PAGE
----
BRUSSELS/TOKYO -- The U.S., China and India, top sources of greenhouse gases, have yet to commit themselves to more ambitious carbon dioxide reduction targets under the Paris Agreement, signaling the enormous challenge the world faces to avert climate catastrophe.
Revised action plans required by the accord were provided by 75 countries and regions by the end of 2020, according to the analysis released Friday by the U.N. Framework Convention on Climate Change. Those countries represent just 30% of global greenhouse gas emissions in 2017. The U.S. and China, which together account for nearly half of all emissions, as well as No. 4 source India, were not on the list.
The U.N. analysis projected that implementing the 75 submitted plans would lead to generating the equivalent of 13.67 billion tons of CO2 in 2030, 2.8% lower than in the previous targets and only 0.5% less than those parties' combined 2010 emissions.
"We are very, very far from where we need to be," U.N. climate chief Patricia Espinosa said. "What we need to put on the table is much more radical and much more transformative than we have been doing until now."
U.N. Secretary-General Antonio Guterres echoed the sentiment. "The major emitters must step up with much more ambitious emissions reductions targets for 2030," Guterres said in a statement.
The estimated cuts in these plans "fall far short of what is required" to limit global warming to 2 C above preindustrial levels -- the target under the Paris Accord -- let alone the desired target of 1.5 C, the report warned.
The Intergovernmental Panel on Climate Change estimates that emissions must fall between 25% and 45% from 2010 by 2030 to limit global warming to the range of 1.5 C to 2 C.
The accord requires countries to submit "nationally determined contributions" on climate action every five years after the initial round in 2016. The U.N. encouraged countries to send in plans by the end of 2020. Among the countries and regions that compiled targets were the European Union, the U.K. and Japan.
Washington, which has returned to the Paris accord under President Joe Biden, is expected to set new 2030 targets ahead of an Earth Day summit in April. Biden has laid out ambitious climate goals, including a "a carbon pollution-free power sector by 2035."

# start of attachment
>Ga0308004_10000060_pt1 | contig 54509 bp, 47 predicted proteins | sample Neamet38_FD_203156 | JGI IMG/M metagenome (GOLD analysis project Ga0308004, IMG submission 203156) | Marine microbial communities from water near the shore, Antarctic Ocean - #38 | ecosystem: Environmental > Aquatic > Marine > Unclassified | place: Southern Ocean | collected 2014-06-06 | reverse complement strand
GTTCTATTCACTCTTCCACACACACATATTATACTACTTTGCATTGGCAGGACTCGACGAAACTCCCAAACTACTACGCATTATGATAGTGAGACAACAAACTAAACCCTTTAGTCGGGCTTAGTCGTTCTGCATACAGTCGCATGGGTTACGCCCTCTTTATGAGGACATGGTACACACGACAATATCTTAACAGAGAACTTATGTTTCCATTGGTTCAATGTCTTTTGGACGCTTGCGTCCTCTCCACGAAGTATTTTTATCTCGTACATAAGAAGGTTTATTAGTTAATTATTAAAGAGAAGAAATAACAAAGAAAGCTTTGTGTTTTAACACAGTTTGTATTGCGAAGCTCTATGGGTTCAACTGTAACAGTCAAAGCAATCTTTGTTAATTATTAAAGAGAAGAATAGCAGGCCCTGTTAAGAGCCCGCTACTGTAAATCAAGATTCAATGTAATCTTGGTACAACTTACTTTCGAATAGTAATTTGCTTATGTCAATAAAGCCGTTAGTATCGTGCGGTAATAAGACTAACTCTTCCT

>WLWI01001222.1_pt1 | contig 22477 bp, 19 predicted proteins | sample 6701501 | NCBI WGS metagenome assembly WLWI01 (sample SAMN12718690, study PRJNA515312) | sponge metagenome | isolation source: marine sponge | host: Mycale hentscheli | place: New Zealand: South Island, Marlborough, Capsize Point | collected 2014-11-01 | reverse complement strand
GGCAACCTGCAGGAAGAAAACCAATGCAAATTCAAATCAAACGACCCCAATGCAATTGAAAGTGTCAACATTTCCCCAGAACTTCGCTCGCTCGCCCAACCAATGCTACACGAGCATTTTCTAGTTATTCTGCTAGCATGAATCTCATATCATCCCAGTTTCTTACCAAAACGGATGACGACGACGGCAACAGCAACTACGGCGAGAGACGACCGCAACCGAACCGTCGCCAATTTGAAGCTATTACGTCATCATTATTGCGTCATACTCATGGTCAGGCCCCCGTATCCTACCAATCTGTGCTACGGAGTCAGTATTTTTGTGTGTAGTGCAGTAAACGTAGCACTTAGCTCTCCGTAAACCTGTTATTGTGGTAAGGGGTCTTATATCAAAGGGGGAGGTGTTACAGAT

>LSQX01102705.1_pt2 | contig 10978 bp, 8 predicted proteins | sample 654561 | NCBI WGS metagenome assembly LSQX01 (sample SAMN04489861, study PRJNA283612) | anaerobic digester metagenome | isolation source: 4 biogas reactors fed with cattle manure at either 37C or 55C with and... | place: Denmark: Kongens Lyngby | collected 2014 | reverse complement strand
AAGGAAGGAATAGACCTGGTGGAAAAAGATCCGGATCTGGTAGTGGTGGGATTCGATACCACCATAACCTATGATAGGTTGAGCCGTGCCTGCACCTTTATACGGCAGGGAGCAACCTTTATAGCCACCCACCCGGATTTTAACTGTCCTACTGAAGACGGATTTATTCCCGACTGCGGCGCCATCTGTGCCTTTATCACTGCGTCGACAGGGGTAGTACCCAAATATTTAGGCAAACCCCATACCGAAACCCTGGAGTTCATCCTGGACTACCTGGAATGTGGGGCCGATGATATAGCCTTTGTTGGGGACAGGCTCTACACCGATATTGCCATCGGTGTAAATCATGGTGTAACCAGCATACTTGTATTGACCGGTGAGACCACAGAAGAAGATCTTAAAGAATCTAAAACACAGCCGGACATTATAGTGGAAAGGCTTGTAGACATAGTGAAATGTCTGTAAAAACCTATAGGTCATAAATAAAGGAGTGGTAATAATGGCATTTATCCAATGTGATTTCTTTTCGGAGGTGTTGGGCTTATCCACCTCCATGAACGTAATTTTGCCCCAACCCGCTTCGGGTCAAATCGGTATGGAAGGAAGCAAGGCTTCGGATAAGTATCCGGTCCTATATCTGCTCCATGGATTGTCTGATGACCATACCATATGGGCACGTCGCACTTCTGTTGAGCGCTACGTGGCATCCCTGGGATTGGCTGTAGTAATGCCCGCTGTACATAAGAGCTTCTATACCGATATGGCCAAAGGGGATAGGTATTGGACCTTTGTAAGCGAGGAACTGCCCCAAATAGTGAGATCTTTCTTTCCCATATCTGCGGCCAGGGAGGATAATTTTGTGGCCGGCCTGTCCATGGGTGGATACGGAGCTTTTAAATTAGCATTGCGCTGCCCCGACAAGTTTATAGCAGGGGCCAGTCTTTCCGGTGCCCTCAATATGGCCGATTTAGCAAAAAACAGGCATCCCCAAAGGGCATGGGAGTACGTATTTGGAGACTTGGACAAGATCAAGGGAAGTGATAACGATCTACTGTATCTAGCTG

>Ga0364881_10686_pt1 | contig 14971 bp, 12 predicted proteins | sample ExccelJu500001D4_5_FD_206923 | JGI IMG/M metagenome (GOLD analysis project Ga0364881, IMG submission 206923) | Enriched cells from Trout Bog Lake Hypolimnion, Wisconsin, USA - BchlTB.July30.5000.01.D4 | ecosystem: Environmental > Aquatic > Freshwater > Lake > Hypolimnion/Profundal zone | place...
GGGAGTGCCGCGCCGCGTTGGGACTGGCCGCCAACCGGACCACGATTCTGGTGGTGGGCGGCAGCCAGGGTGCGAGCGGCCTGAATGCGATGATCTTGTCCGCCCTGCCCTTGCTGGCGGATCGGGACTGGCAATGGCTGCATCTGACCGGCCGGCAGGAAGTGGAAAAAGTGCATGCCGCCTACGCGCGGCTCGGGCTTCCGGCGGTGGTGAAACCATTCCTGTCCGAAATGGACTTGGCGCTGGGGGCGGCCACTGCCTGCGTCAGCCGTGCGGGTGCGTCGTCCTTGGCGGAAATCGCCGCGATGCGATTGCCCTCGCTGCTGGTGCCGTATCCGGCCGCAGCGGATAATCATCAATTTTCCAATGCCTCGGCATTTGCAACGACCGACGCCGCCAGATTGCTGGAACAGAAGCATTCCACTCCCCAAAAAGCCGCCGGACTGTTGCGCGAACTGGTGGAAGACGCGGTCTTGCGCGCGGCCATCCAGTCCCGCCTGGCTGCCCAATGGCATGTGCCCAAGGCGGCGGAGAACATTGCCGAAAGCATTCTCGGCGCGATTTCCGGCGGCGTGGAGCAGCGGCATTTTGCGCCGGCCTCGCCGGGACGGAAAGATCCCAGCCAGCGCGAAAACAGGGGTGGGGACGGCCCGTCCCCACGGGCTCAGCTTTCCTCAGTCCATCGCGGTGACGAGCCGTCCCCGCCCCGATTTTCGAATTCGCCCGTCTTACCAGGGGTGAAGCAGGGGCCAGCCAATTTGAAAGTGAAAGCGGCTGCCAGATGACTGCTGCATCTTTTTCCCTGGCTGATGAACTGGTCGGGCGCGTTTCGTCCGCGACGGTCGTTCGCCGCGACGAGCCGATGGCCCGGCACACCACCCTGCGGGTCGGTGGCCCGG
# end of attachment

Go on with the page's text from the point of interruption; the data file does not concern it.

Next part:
Beijing has also indicated it is willing to update its pledges. The U.N. will push for parties to the agreement to send new plans before the 26th U.N. Climate Change Conference of the Parties (COP26) in the U.K. this November, and revise the analysis accordingly.
The EU now targets a 55% reduction in greenhouse gas emissions from 1990 levels by 2030, and the U.K. a 68% cut over the same period -- both larger than their original goals. But together they generate only about 10% of global emissions.
While Japan provided an updated plan, it is not off the hook, as it left its targets unchanged. Tokyo intends to put together a basic energy plan by summer, then start revising its goal of a 26% reduction in emissions from 2013 levels.
"We need stronger policies to realize a decarbonized society by 2050," Environment Minister Shinjiro Koizumi has said.
Tokyo's slow progress on climate change could pose problems for Japanese companies operating abroad as the environment becomes a bigger factor in business decisions.
"We are strongly concerned about Japan's inaction as it could imply to overseas business partners and investors that Japanese businesses are facing increasing climate risks," the Japan Climate Leaders' Partnership, a group of nearly 170 companies with more than $1 trillion in total annual sales, said last year.